During Intraterm, I had the pleasant and enjoyable opportunity to play with, craft, and harness the power of glass. I learned too much through that experience to avoid further researching and sharing it with you. So, here we go, a new series all about glass:
Episode 1 ⁍ Chemistry
Glass is made of your standard, molten, opaque sand. Sand is a silicate from its high composition of silica dioxide (SiO2). Silica sand melts around 1,723 ºC or 1996.15 K. Once cooled, glass adopts a new, clear, fragile, but strong form, quite different from its gritty, sandy origin. However, glass cools with a new chemical structure void of consistent crystalline patterns making it—well neither solid nor liquid. Categorized as an amorphous substance, glass behaves like and resembles both states of matter. Standard glass is an amorphous silicate, really, but with some slight modifications.
Glassmaking involves three ingredients: formers, fluxes, and stabilizers. The former is the base to all glassy substances, usually silica (SiO2). Other formers include boric oxide (B2O3) and phosphorus pentoxide (P2O5) with melting points ranging 400-600ºC. However, their glass products easily dissolve in water, rendering them quite useless. Regardless, pure silica is difficult to melt, being that the melting point is 1,723 ºC. To lower it, chemicals called fluxes are added, reducing the melting point to 800-900 ºC. Soda (Na2O), potash (K2O), and lithia (Li2O) are all fluxes, frequently incorporated via carbonate substance (i.e. with appended carbon dioxide), creating CO2 emissions—so not entirely eco-friendly. But again, glass with only former and flux has poor durability and the troublesome property of being water-soluble so, stabilizers like lime (CaO), magnesia (MgO), baria (BaO), or litharge (PbO) are added. The most common glass is made with a silica former, soda flux, and lime stabilizer—AKA soda-lime glass.
Typical glass is soda-lime glass, a combination of metal oxides like soda (Na2O) and lime (CaO) with the silicon dioxide in ordinary sand. It is inexpensive and easy to melt and shape, giving it the substantiality to become the most widely used glass (e.g. windows, bottles, light bulbs, jars). However, it yields poor durability, no chemical resistance, and poor thermal shock resistance as limitations.
In 1664, Ravenscroft discovered that incorporating plumbous oxide (PbO) in a 20-30% ratio to silica glass yielded much better malleability. Lead glass is now used artisanally in exquisite goblets and bowls.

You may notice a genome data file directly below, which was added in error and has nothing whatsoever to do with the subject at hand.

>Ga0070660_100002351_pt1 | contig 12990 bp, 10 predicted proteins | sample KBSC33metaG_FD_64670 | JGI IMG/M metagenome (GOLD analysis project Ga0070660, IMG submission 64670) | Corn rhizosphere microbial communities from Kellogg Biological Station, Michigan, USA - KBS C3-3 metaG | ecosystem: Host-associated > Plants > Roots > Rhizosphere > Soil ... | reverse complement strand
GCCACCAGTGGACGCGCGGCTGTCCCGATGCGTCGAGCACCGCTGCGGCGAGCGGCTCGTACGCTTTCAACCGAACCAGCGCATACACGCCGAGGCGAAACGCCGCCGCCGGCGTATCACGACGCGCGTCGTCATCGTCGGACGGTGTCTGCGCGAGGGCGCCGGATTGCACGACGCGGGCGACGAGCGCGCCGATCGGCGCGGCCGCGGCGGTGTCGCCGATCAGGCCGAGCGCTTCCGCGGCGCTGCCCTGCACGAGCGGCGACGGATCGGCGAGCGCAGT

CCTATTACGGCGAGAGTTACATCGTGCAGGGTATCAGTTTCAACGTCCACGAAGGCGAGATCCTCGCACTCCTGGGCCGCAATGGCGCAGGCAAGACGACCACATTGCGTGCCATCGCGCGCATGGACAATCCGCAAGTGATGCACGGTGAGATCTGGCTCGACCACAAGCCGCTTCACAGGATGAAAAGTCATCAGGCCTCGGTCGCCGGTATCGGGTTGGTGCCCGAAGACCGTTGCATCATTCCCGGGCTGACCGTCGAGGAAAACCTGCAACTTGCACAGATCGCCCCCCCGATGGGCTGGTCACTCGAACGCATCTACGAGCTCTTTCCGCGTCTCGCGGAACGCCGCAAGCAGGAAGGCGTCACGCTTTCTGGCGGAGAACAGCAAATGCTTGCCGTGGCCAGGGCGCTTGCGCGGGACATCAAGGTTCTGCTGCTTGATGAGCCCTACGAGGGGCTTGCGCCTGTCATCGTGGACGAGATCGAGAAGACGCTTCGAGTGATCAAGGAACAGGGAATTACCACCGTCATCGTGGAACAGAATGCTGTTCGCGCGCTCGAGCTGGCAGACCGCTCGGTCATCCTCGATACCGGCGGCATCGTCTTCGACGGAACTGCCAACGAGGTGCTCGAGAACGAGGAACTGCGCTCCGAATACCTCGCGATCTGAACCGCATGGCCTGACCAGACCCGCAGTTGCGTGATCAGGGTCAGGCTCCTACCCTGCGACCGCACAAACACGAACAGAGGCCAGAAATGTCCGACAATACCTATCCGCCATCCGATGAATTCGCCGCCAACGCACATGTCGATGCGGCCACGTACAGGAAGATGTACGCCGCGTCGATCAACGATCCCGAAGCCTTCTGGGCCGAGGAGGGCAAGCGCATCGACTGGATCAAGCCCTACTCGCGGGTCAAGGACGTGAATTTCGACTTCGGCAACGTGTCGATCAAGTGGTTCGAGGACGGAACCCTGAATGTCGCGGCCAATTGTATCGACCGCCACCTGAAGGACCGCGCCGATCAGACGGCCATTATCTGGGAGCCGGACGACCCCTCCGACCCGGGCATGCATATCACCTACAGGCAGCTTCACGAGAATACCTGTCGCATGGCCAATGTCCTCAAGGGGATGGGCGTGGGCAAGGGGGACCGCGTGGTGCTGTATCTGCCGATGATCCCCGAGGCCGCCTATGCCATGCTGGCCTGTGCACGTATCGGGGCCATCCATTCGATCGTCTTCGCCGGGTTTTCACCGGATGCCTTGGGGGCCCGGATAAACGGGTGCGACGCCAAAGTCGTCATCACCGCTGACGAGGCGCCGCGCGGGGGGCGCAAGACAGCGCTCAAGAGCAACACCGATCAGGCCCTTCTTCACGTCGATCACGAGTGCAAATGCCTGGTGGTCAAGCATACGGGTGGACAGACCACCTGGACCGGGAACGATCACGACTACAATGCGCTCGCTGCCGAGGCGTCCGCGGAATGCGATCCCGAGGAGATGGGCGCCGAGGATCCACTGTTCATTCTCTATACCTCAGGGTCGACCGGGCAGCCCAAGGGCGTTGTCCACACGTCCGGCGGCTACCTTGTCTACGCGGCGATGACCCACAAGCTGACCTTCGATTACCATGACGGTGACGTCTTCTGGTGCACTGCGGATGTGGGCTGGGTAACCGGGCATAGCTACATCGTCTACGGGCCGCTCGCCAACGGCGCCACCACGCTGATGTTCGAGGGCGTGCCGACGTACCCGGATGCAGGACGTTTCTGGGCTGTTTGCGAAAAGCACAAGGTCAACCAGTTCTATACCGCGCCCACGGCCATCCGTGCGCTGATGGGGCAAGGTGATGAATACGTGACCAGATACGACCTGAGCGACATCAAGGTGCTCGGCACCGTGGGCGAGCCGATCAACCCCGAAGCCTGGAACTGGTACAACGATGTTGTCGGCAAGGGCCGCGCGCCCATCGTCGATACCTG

In the 1900s, an age of mining and railroads, glass lanterns were engineered to withstand thermal shock by replacing some of the soda in glass with boric oxide (B2O3). Borosilicate glass, containing 5-13% boric oxide, could withstand a 200ºC temperature variation with added chemical durability, making it a great choice for scientific and culinary glassware.
Aluminosilicate glass with 5-10% alumina (Al2O3) was crafted with even greater thermal resistance and durability. However, it implicated more of the tradeoff between malleability and thermal resistance than borosilicate.
High-silica glass, 96.5-100% silica, is the glass most difficult to make due to its high melting point. Vycor is used to make 96.5% silica glass while fused quartz has enough pure silica to make 100%. Both possess outstanding durability and chemical/thermal resistance with the ability of blocking ultraviolet light. Spacecraft windows of 100% silica glass can withstand temperatures as high as 1,200ºC.
Now, all the colors in the glass are not just standard food dye. They are made primarily with other metal oxides, a different one for each color. Cobalt produces blue, chromium produces green, manganese violet, cadmium sulfide yellow, selenium pink, gold for ruby-red, etc. Just standard chemical colors. However, other factors like the glass composition and the reaction (oxidizing or reducing) in the glass furnace affect color as well. Copper alone can produce blue, green, or opaque red, depending on melting conditions.
Glass is an incredibly intricate substance, study, art, science, and story. Chemistry is the first step to fully understanding the mystery. Despite the molecular complexity of the substance, I hope you will have just as much fun as I will reporting the next thrilling aspect of glass.